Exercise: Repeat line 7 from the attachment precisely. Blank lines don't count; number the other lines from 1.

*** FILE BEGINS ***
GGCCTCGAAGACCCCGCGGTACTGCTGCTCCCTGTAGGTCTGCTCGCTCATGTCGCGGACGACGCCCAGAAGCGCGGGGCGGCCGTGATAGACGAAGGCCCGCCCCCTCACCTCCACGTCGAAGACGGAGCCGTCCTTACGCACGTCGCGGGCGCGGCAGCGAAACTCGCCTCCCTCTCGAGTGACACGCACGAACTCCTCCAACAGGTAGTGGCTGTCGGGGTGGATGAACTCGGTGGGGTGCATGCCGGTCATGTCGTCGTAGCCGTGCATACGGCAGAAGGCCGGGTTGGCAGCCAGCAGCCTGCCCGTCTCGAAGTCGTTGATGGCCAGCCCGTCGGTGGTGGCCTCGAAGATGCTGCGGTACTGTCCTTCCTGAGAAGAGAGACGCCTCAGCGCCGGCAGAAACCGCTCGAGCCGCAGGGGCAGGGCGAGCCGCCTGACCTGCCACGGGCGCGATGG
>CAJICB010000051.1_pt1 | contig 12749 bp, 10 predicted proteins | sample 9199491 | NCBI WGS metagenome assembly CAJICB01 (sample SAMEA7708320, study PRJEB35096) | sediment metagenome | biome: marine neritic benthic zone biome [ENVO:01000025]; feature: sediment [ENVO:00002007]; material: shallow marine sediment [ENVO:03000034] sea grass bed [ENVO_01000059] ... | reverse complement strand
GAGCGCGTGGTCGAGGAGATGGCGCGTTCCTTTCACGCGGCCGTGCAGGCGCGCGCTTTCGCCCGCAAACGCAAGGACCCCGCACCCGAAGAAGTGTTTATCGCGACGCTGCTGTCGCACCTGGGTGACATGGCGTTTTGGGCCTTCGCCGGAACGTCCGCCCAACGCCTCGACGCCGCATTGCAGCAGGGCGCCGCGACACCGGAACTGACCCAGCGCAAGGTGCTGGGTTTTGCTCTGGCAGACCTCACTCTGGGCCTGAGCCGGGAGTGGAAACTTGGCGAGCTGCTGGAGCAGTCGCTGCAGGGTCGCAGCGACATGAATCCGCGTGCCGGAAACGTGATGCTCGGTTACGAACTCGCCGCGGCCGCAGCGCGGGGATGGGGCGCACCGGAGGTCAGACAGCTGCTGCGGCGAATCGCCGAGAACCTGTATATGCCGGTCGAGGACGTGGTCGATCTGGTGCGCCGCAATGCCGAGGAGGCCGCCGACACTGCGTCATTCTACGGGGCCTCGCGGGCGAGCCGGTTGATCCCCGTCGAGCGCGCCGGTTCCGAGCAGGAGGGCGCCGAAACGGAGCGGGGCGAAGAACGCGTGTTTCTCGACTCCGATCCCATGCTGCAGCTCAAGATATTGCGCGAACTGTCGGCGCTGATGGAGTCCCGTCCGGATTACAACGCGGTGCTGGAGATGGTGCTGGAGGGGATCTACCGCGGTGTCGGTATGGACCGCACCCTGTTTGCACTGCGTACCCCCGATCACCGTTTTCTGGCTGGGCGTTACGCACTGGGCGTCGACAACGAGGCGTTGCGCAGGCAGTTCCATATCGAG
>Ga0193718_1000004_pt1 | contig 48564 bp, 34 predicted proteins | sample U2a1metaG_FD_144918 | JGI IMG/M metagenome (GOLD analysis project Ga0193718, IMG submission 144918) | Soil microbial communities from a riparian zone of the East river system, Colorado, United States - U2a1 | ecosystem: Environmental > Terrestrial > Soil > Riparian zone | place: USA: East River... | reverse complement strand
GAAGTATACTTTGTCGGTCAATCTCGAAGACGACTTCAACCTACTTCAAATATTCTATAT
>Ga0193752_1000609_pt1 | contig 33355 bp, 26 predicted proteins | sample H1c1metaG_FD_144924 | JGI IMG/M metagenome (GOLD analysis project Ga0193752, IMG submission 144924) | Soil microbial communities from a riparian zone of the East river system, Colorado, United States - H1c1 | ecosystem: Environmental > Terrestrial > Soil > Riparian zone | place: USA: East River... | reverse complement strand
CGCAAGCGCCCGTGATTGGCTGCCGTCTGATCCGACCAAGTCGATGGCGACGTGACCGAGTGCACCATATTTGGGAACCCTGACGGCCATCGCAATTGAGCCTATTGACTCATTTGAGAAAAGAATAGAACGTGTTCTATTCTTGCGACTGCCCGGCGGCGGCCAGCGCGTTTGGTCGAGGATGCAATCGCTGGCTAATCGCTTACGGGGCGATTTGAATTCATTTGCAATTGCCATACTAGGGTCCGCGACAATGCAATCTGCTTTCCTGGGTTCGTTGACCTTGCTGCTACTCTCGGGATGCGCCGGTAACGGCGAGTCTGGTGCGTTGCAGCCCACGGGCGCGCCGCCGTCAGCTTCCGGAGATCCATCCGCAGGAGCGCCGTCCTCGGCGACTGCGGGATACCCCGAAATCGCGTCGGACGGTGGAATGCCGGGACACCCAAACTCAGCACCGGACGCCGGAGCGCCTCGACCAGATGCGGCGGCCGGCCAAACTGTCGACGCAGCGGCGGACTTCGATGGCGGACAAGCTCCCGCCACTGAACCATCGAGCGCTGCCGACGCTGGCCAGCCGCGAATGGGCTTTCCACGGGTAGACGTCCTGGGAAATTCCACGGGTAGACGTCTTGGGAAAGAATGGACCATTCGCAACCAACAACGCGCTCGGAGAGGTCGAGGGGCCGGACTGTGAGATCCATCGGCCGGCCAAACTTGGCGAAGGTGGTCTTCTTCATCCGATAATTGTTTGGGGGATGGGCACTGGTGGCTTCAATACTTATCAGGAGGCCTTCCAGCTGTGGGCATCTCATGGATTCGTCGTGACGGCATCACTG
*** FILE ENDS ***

CGCAAGCGCCCGTGATTGGCTGCCGTCTGATCCGACCAAGTCGATGGCGACGTGACCGAGTGCACCATATTTGGGAACCCTGACGGCCATCGCAATTGAGCCTATTGACTCATTTGAGAAAAGAATAGAACGTGTTCTATTCTTGCGACTGCCCGGCGGCGGCCAGCGCGTTTGGTCGAGGATGCAATCGCTGGCTAATCGCTTACGGGGCGATTTGAATTCATTTGCAATTGCCATACTAGGGTCCGCGACAATGCAATCTGCTTTCCTGGGTTCGTTGACCTTGCTGCTACTCTCGGGATGCGCCGGTAACGGCGAGTCTGGTGCGTTGCAGCCCACGGGCGCGCCGCCGTCAGCTTCCGGAGATCCATCCGCAGGAGCGCCGTCCTCGGCGACTGCGGGATACCCCGAAATCGCGTCGGACGGTGGAATGCCGGGACACCCAAACTCAGCACCGGACGCCGGAGCGCCTCGACCAGATGCGGCGGCCGGCCAAACTGTCGACGCAGCGGCGGACTTCGATGGCGGACAAGCTCCCGCCACTGAACCATCGAGCGCTGCCGACGCTGGCCAGCCGCGAATGGGCTTTCCACGGGTAGACGTCCTGGGAAATTCCACGGGTAGACGTCTTGGGAAAGAATGGACCATTCGCAACCAACAACGCGCTCGGAGAGGTCGAGGGGCCGGACTGTGAGATCCATCGGCCGGCCAAACTTGGCGAAGGTGGTCTTCTTCATCCGATAATTGTTTGGGGGATGGGCACTGGTGGCTTCAATACTTATCAGGAGGCCTTCCAGCTGTGGGCATCTCATGGATTCGTCGTGACGGCATCACTG